n ¹ -1 ò x dx = ò x dx = ln x + c ò a x + b dx = a ln ax + b + c ò ln u du = u ln ( u ) . Then lim ò a f ( x ) dx = n å f ( x ) D x . c is a constant b b cf ( x ) dx = c ò f ( x ) dx .cos u + c ò sec u du = tan u + c ò sec u tan u du = sec u + c ò csc u cot udu = .csc u + c ò csc u du = .edu for a complete set of Calculus notes. © 2005 Paul Dawkins . F ( x ) . b] .v¢ ( x ) f [ v ( x ) ] dx ò v( x ) an anti-derivative of f ( x ) (i.lamar. i b ®¥ =1 * i ¥ Fundamental Theorem of Calculus Variants of Part I : Part I : If f ( x ) is continuous on [ a. b ] into n subintervals of width D x and choose x from each interval. Divide [ a.cot u + c 2 ò tan u du = ln sec u + c ò sec u du = ln sec u + tan u + c u ò a + u du = a tan ( a ) + c u 1 ò a .a ) £ ò f ( x ) dx £ M ( b . b ] dx ò a a d b d x f ( t ) dt = -v¢ ( x ) f év ( x ) ù and g ¢ ( x ) = f ( t ) dt = f ( x ) . such that F ¢ ( x ) = f ( x ) .Calculus Cheat Sheet Integrals Definitions Anti-Derivative : An anti-derivative of f ( x ) Definite Integral: Suppose f ( x ) is continuous on [ a. b ] . * i is a function. Indefinite Integral : ò f ( x ) dx = F ( x ) + c where F ( x ) is an anti-derivative of f ( x ) .F ( a ) . b ] then d u( x) x f ( t ) dt = u ¢ ( x ) f éu ( x ) ù ë û g ( x ) = ò f ( t ) dt is also continuous on [ a.e. ë û òa dx ò v( x ) dx d u( x) Part II : f ( x ) is continuous on [ a.math. c is a constant òa a b f ( x ) dx = 0 a òa b a f ( x ) dx = ò f ( t ) dt a b a b ò a f ( x ) dx = -òb f ( x ) dx If f ( x ) ³ g ( x ) on a £ x £ b then If f ( x ) ³ 0 on a £ x £ b then b a a b b ò f ( x ) dx £ ò a b f ( x ) dx ò f ( x ) dx ³ ò g ( x ) dx b ò f ( x ) dx ³ 0 a If m £ f ( x ) £ M on a £ x £ b then m ( b .a ) Common Integrals ò cos u du = sin u + c 2 ò k dx = k x + c n n 1 ò x dx = n+1 x + c. a b ò f ( x ) ± g ( x ) dx = ò f ( x ) dx ± ò g ( x ) dx b b b f ( x ) ± g ( x ) dx = ò f ( x ) dx ± ò g ( x ) dx òa a a òa a Properties ò cf ( x ) dx = c ò f ( x ) dx . F ( x ) is f ( t ) dt = u ¢ ( x ) f [ u ( x ) ] . F ( x ) = ò f ( x ) dx ) then ò f ( x ) dx = F ( b ) .u du = sin ( a ) + c 1 2 2 1 -1 -1 2 2 Visit http://tutorial.u + c ò e du = e + c +1 -1 1 1 1 u u ò sin u du = .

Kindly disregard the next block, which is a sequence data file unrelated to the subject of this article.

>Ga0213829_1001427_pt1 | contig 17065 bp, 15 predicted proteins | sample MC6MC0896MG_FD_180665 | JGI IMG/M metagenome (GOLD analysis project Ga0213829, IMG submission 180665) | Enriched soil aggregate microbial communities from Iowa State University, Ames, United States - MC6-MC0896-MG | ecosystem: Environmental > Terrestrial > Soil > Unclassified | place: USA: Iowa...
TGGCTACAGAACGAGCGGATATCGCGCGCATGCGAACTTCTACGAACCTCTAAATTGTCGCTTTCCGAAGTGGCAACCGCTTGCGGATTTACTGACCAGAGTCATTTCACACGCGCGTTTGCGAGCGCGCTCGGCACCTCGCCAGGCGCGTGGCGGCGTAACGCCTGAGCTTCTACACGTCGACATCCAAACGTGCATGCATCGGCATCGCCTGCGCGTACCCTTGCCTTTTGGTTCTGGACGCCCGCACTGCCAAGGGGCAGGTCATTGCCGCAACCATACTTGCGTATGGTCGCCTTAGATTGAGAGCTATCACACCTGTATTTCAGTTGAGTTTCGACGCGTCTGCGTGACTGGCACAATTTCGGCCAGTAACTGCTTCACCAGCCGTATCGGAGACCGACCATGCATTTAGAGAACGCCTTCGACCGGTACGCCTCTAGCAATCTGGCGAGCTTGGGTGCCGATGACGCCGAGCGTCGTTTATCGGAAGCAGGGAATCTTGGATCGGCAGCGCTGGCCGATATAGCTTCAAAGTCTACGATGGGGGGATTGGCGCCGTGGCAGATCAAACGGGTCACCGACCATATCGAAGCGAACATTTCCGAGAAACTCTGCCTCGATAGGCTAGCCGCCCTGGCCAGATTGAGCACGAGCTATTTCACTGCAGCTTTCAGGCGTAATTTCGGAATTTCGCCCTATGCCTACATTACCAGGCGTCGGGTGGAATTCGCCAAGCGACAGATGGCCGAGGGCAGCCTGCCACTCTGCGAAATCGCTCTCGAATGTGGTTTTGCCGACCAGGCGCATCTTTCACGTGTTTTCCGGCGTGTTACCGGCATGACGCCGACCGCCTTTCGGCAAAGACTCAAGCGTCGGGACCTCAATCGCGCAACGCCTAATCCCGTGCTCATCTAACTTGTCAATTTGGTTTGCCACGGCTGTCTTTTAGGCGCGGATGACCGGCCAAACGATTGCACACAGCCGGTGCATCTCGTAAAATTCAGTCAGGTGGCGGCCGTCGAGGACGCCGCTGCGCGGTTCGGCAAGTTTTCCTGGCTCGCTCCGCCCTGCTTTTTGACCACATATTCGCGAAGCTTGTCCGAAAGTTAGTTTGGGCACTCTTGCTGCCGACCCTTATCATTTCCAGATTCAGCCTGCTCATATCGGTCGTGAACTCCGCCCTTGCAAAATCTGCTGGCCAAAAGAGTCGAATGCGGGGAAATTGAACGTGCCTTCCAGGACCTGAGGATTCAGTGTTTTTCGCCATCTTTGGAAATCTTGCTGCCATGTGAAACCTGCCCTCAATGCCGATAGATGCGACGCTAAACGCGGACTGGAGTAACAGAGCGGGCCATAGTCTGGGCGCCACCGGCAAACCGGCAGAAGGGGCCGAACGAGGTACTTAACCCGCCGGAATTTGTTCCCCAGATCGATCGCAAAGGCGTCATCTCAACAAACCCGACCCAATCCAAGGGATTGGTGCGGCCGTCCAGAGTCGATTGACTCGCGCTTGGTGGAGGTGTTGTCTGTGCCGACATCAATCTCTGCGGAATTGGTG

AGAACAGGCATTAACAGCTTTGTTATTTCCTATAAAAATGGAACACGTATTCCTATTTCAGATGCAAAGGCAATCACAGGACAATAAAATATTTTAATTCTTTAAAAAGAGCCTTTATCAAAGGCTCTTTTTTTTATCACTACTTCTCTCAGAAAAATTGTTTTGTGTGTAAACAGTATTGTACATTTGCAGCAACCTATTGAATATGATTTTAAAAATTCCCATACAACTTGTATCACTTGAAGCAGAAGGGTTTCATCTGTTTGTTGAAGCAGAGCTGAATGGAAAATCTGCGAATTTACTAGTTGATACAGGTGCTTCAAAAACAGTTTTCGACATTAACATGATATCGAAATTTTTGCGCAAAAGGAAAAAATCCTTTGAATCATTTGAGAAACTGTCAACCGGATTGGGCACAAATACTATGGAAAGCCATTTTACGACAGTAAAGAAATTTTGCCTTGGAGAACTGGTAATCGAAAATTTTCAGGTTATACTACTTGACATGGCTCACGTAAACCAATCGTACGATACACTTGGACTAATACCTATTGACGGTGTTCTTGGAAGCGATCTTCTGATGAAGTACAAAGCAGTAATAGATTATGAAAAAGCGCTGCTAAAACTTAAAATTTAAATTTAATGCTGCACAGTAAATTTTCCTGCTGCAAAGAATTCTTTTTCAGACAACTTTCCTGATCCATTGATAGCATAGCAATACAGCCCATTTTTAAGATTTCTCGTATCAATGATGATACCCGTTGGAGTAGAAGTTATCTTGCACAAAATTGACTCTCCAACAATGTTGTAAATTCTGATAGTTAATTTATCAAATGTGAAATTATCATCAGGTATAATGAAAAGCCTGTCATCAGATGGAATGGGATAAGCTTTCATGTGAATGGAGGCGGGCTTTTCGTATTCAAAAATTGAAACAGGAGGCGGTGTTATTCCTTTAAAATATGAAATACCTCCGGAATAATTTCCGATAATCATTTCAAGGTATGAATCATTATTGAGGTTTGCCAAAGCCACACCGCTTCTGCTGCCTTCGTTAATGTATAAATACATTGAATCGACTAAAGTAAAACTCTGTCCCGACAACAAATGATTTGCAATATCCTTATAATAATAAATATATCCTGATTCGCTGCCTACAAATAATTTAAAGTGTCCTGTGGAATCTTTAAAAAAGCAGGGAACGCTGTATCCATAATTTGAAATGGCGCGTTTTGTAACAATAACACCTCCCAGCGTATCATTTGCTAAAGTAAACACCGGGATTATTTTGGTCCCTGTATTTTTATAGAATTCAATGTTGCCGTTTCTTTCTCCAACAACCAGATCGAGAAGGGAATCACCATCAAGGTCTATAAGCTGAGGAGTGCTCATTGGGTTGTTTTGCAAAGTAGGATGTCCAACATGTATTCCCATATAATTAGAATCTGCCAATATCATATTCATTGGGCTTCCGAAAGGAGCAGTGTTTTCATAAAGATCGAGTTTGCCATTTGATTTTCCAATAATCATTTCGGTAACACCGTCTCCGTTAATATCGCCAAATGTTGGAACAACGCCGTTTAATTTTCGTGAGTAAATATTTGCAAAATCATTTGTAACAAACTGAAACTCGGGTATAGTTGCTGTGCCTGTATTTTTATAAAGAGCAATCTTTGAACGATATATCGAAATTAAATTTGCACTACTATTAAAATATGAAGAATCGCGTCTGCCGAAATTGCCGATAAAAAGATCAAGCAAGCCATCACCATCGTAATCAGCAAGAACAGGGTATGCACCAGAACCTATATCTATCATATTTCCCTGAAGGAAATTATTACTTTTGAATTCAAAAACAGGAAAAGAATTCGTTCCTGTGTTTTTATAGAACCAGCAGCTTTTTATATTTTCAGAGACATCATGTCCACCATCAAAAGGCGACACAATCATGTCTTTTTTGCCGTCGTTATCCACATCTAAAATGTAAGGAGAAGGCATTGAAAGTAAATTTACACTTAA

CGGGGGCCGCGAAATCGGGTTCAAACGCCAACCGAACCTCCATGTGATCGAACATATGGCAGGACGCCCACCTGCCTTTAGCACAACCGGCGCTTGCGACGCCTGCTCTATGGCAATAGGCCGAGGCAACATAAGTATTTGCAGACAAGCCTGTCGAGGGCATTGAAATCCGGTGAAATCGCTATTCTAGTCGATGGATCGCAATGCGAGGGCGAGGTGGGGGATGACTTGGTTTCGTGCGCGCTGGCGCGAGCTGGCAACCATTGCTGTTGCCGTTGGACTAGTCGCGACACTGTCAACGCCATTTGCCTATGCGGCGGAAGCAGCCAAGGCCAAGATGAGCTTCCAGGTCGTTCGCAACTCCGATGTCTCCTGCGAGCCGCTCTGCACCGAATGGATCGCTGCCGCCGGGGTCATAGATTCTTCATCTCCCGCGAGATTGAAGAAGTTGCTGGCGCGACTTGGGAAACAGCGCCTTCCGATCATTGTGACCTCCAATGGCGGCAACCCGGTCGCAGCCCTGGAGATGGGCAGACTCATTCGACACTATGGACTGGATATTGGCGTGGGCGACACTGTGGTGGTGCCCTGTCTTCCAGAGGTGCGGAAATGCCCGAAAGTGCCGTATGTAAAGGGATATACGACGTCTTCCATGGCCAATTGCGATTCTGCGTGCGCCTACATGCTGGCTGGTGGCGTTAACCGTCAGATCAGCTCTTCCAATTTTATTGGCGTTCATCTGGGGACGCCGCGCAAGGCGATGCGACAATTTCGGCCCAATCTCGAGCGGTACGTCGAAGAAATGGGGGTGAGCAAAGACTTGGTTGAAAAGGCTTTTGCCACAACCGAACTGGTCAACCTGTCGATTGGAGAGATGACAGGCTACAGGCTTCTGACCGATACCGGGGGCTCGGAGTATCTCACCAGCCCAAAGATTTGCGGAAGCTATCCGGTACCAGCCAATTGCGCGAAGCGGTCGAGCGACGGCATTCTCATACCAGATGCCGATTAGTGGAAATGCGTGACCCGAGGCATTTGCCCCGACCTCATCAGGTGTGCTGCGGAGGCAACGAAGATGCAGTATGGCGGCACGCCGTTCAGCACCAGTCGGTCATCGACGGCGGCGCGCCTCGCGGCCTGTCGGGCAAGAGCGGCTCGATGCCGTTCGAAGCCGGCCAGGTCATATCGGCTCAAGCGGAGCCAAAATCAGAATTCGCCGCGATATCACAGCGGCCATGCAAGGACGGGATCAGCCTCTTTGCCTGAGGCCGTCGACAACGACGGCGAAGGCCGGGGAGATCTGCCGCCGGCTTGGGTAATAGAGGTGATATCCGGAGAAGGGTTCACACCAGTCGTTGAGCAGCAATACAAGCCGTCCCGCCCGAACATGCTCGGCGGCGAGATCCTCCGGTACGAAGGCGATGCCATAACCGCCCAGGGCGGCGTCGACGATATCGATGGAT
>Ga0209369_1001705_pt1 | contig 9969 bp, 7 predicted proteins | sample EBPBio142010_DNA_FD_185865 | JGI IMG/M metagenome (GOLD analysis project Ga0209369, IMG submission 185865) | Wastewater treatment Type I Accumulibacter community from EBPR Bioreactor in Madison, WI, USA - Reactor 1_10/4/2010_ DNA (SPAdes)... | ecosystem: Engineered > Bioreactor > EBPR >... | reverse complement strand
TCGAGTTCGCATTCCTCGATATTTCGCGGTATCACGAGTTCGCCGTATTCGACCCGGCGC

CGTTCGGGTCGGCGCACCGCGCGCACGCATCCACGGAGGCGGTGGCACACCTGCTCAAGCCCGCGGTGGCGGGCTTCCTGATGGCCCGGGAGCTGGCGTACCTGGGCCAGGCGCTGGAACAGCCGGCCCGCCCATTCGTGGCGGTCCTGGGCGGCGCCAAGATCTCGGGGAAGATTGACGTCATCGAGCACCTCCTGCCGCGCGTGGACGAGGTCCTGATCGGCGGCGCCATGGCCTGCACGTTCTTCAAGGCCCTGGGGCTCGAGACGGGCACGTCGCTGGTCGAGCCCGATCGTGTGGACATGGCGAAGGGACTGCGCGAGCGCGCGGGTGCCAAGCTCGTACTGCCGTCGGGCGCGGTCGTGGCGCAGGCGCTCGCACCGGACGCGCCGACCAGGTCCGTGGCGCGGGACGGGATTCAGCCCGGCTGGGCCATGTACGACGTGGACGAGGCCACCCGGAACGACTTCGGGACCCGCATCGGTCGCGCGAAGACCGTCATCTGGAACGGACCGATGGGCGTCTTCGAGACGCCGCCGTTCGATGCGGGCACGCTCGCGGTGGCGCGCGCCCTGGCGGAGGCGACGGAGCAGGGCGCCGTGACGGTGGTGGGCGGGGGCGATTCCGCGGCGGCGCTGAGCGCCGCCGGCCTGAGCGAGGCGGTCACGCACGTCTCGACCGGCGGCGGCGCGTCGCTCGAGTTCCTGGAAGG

ò v du and Ex. n and m both odd. m even.x ) = 5ln ( 5) . n odd.1 sec5 x + c 7 5 ( u = sec x ) ò cos x dx (sin x ) sin x sin x sin x sin x ò cos x dx = ò cos x dx = ò cos x dx (1. Strip 1 tangent and 1 secant out and convert the rest to secants using tan 2 x = sec 2 x . Use either 1.lamar.sin (1) ) ò a u dv = uv Ex. 4.edu for a complete set of Calculus notes. to sines using cos 2 x = 1 . Strip 1 cosine out and convert rest 2.Calculus Cheat Sheet Standard Integration Techniques Note that at many schools all but the Substitution Rule tend to be taught in a Calculus II class. then use the substitution u = tan x . then use the substitution u = sec x . Strip 1 sine out and convert rest to 1. Choose u and dv from a integral and compute du by differentiating u and compute v using v = ò dv .cos ( 2 x ) ) sin5 x 3 Ex. Trig Formulas : sin ( 2 x ) = 2sin ( x ) cos ( x ) . ò 1 5x 2 cos ( x3 ) dx 3 3 ò 1 5x 2 2 cos ( x3 ) dx = ò 5 cos 1 3 8 5 3 8 ( u ) du u = x 3 Þ du = 3x 2 dx Þ x 2 dx = 1 du 3 x = 1 Þ u = 1 = 1 :: x = 2 Þ u = 2 = 8 Integration by Parts : ò u dv = uv . n and m both even. cos 2 ( x ) = n odd.3ln ( 3) . For indefinite integrals drop the limits of integration. Use double angle 3. b a . or 2.ò (1-u ) du = . Strip 2 secants out and convert rest to tangents using sec2 x = 1 + tan 2 x . n even and m odd. Each integral will be dealt with differently.1 . 3.sin 2 x .1) sec 4 x tan x sec xdx = ò ( u 2 .x -x -x -x -x u=x dv = e.1) u 4 du = 1 sec7 x .2 Products and (some) Quotients of Trig Functions For ò sin n x cos m x dx we have the following : For ò tan n x sec m x dx we have the following : 1. and/or half angle formulas to reduce the 4.xe + ò e dx = . ò xe -x -x dx du = dx v = -e .ò v du . = 5 sin ( u ) 1 = 3 b b ( sin (8) . . 2 2 cosines using sin x = 1 .1 cos 2 x + c 2 2 © 2005 Paul Dawkins Visit http://tutorial.math.ò dx = ( x ln ( x ) . ò tan 3 x sec5 x dx Ex. sin ( x ) = 2 (1 . Ex. ò tan 3 x sec5 xdx = ò tan 2 x sec 4 x tan x sec xdx = ò ( sec2 x . then use the substitution u = sin x . n odd and m even.cos x ) sin x =ò dx ( u = cos x ) cos x = . 2. then use the substitution u = cos x .cos x . 2 1 1 2 (1 + cos ( 2 x ) ) .x Þ ò3 ln x dx dv = dx Þ du = 1 dx v = x x 5 5 5 3 3 5 ò xe dx = . or 2. Use either 1.ò 1-2u +u du u u 5 4 2 2 3 3 3 2 2 3 2 2 2 4 3 3 = 1 sec2 x + 2 ln cos x .e +c u = ln x ò3 5 ln x dx = x ln x 3 . m odd. integral into a form that can be integrated.xe . u Substitution : The substitution u = g ( x ) will convert 2 ( ) ò a f ( g ( x ) ) g ¢ ( x ) dx = ò g (a ) f ( u ) du b g b using du = g ¢ ( x ) dx .